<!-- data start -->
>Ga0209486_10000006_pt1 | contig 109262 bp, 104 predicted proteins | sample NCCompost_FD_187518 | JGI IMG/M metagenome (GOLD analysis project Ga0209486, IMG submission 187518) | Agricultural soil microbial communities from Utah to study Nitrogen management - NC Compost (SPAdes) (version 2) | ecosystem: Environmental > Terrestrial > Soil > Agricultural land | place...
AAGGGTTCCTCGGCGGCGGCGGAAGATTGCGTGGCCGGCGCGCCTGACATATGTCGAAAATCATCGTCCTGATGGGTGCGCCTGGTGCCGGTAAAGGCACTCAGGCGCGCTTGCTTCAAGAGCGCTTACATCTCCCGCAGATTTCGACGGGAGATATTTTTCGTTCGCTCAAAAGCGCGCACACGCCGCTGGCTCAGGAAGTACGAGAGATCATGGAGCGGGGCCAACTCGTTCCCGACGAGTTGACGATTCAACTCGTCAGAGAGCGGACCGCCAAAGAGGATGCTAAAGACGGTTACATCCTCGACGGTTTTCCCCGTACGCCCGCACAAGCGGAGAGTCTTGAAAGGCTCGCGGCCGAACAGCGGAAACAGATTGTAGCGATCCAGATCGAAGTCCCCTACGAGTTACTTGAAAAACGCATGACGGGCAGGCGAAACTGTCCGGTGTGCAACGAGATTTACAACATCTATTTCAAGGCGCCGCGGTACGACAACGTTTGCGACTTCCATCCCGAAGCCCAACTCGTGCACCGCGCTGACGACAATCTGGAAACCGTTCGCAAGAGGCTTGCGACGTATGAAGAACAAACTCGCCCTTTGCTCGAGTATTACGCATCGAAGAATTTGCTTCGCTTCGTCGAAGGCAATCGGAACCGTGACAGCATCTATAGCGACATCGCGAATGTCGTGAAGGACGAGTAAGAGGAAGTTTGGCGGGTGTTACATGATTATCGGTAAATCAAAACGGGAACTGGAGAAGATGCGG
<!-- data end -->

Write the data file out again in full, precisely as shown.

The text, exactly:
>Ga0209486_10000006_pt1 | contig 109262 bp, 104 predicted proteins | sample NCCompost_FD_187518 | JGI IMG/M metagenome (GOLD analysis project Ga0209486, IMG submission 187518) | Agricultural soil microbial communities from Utah to study Nitrogen management - NC Compost (SPAdes) (version 2) | ecosystem: Environmental > Terrestrial > Soil > Agricultural land | place...
AAGGGTTCCTCGGCGGCGGCGGAAGATTGCGTGGCCGGCGCGCCTGACATATGTCGAAAATCATCGTCCTGATGGGTGCGCCTGGTGCCGGTAAAGGCACTCAGGCGCGCTTGCTTCAAGAGCGCTTACATCTCCCGCAGATTTCGACGGGAGATATTTTTCGTTCGCTCAAAAGCGCGCACACGCCGCTGGCTCAGGAAGTACGAGAGATCATGGAGCGGGGCCAACTCGTTCCCGACGAGTTGACGATTCAACTCGTCAGAGAGCGGACCGCCAAAGAGGATGCTAAAGACGGTTACATCCTCGACGGTTTTCCCCGTACGCCCGCACAAGCGGAGAGTCTTGAAAGGCTCGCGGCCGAACAGCGGAAACAGATTGTAGCGATCCAGATCGAAGTCCCCTACGAGTTACTTGAAAAACGCATGACGGGCAGGCGAAACTGTCCGGTGTGCAACGAGATTTACAACATCTATTTCAAGGCGCCGCGGTACGACAACGTTTGCGACTTCCATCCCGAAGCCCAACTCGTGCACCGCGCTGACGACAATCTGGAAACCGTTCGCAAGAGGCTTGCGACGTATGAAGAACAAACTCGCCCTTTGCTCGAGTATTACGCATCGAAGAATTTGCTTCGCTTCGTCGAAGGCAATCGGAACCGTGACAGCATCTATAGCGACATCGCGAATGTCGTGAAGGACGAGTAAGAGGAAGTTTGGCGGGTGTTACATGATTATCGGTAAATCAAAACGGGAACTGGAGAAGATGCGG